The national government has pushed hard for the $5.5 billion project, which it says would expand Canada's foreign markets and spur economic growth. But federal politicians have also limited public input to only those directly affected by the pipeline and have passed new legislation to streamline environmental reviews that could apply retroactively to the Northern Gateway pipeline (ClimateWire, June 5).
While she hasn't given up on the fight against the Northern Gateway, Cullis-Suzuki said that if the international community doesn't rally around a new approach to economic growth, battles over individual pipelines will keep cropping up while the planet decays.
"When I get really overwhelmed, I take a step back as a biologist and as an ecologist and say, 'Well, if we really trash the planet and we really limit the ecosystems that support us, life will continue on; evolution will continue on,'" she said. "Whether or not the charismatic megafauna will survive -- the lions, the tigers, the elephants and things that occupy a similar space on the top of the food web like we do -- that's another question."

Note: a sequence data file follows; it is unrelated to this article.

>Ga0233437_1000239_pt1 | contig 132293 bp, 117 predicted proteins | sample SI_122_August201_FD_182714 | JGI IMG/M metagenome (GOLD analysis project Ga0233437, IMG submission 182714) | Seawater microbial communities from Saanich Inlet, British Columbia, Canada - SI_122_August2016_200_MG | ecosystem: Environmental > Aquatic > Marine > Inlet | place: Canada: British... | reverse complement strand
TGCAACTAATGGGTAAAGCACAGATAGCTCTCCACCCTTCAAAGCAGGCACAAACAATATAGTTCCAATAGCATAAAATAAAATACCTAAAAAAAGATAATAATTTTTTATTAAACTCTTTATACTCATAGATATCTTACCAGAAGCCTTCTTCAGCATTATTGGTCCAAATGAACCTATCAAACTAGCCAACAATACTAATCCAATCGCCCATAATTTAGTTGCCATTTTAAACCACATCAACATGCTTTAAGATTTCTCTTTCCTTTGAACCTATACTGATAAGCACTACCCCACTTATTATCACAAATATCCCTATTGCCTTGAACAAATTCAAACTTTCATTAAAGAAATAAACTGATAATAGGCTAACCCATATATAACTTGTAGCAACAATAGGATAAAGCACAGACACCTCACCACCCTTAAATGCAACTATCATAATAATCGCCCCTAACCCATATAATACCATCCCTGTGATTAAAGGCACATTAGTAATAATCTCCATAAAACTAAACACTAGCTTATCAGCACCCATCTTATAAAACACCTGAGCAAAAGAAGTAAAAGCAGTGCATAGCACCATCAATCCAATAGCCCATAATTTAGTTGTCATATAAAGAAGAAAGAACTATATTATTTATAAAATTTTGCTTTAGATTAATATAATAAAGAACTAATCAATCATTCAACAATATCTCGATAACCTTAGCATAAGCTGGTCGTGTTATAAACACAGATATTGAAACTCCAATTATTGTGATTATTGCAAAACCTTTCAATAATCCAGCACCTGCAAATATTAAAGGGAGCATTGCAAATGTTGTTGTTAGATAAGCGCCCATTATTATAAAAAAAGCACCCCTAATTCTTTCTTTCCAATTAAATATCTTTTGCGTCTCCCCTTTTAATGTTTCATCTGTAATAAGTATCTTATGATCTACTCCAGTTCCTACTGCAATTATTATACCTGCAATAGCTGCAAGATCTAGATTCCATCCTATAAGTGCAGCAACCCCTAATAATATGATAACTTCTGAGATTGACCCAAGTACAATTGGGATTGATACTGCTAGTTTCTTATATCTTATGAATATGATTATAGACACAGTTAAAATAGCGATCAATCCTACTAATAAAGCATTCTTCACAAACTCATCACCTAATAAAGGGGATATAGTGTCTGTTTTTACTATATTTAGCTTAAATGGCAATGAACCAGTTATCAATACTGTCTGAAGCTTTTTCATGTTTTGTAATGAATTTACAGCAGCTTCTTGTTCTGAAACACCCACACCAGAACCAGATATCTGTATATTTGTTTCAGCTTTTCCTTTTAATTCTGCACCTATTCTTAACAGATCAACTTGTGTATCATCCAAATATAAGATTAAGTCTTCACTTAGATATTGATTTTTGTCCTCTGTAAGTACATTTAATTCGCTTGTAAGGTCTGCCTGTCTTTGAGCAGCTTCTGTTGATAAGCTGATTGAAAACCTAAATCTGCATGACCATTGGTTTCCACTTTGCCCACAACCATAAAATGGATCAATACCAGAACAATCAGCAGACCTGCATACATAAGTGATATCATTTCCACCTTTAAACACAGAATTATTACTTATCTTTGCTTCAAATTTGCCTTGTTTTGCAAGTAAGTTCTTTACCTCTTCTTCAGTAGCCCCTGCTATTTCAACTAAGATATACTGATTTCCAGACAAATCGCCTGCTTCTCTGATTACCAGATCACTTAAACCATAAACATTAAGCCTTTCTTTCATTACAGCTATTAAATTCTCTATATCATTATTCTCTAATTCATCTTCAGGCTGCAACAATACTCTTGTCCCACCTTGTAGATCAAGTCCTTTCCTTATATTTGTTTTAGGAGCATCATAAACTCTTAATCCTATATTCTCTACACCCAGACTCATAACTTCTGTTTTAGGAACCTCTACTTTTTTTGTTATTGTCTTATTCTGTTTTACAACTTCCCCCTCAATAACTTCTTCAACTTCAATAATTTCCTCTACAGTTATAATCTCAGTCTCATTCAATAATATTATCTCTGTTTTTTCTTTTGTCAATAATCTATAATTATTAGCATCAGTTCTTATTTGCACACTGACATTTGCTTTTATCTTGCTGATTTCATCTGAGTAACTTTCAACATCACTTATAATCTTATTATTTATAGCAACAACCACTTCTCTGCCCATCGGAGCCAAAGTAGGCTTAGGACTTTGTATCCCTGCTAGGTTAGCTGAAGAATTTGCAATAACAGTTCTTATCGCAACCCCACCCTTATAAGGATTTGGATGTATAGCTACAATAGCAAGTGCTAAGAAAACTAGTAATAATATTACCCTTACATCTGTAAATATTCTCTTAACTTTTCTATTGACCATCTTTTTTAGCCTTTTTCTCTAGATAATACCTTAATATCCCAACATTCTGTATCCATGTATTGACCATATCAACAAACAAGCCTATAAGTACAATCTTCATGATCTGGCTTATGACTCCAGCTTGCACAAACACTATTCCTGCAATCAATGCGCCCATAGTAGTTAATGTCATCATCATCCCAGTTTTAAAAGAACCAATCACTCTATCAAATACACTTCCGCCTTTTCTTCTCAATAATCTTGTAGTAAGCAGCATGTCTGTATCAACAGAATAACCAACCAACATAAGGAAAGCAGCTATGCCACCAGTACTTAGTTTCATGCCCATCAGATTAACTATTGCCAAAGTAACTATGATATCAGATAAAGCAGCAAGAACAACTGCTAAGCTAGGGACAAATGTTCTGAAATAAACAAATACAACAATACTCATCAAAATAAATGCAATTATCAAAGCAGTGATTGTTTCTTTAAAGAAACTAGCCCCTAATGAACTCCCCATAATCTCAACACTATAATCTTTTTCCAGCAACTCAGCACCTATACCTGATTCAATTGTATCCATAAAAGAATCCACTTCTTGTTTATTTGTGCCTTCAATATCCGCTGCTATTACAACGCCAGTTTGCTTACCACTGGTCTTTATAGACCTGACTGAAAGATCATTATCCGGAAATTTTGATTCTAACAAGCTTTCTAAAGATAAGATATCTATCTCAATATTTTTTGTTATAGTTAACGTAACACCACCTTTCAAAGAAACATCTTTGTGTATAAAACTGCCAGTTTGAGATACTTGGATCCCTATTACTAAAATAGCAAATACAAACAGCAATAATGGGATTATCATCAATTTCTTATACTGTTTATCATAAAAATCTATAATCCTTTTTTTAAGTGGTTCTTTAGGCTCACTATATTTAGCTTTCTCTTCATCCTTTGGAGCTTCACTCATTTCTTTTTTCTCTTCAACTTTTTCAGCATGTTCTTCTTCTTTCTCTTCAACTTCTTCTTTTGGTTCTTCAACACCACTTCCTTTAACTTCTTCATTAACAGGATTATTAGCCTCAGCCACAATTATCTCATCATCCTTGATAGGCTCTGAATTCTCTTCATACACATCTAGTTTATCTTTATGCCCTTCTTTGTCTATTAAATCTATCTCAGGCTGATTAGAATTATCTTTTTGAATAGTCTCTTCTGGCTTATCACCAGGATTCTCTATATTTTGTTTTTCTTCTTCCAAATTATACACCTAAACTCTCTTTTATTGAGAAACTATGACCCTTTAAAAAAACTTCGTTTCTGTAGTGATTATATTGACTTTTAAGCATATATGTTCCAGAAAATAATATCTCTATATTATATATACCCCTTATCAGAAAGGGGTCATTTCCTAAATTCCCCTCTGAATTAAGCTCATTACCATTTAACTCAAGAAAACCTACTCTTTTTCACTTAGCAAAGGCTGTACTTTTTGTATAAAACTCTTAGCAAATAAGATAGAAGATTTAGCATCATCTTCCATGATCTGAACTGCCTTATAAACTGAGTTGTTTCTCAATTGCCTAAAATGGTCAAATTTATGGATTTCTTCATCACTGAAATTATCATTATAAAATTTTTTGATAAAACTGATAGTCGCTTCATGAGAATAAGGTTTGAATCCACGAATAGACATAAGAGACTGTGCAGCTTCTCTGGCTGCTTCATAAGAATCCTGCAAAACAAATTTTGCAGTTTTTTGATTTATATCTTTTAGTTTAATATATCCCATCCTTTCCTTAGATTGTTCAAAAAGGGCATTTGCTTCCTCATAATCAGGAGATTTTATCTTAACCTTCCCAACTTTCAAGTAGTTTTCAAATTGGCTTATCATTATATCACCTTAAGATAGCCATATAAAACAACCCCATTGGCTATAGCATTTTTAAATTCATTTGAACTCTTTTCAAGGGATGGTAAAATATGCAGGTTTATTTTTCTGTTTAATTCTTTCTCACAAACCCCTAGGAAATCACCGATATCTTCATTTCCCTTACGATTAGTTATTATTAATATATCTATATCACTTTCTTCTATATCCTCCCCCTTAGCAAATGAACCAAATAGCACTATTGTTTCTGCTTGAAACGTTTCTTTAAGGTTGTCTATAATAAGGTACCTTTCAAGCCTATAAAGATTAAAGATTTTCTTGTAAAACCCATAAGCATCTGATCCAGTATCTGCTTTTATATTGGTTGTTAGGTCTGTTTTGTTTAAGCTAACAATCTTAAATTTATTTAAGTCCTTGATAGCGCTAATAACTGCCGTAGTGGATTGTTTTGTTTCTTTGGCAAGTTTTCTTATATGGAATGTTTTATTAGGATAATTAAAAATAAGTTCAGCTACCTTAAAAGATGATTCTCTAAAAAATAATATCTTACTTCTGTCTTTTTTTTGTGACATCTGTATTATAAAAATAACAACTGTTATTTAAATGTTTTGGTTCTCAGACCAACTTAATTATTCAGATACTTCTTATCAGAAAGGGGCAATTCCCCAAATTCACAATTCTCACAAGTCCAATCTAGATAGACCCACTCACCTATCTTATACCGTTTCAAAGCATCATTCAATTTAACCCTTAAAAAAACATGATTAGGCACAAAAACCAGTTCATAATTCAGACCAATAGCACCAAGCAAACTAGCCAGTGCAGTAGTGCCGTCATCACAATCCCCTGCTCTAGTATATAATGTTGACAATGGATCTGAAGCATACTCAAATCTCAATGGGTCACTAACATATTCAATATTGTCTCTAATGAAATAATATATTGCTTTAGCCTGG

For solutions, Cullis-Suzuki looks back to her start on the global stage in the fight for a sustainable future.
"We really need to hear from the youth, because young people, people under 30, now comprise over 50 percent of the world's population, and yet they have so little decisionmaking power," said Cullis-Suzuki. "We need them to rise up and remind us what it's all about."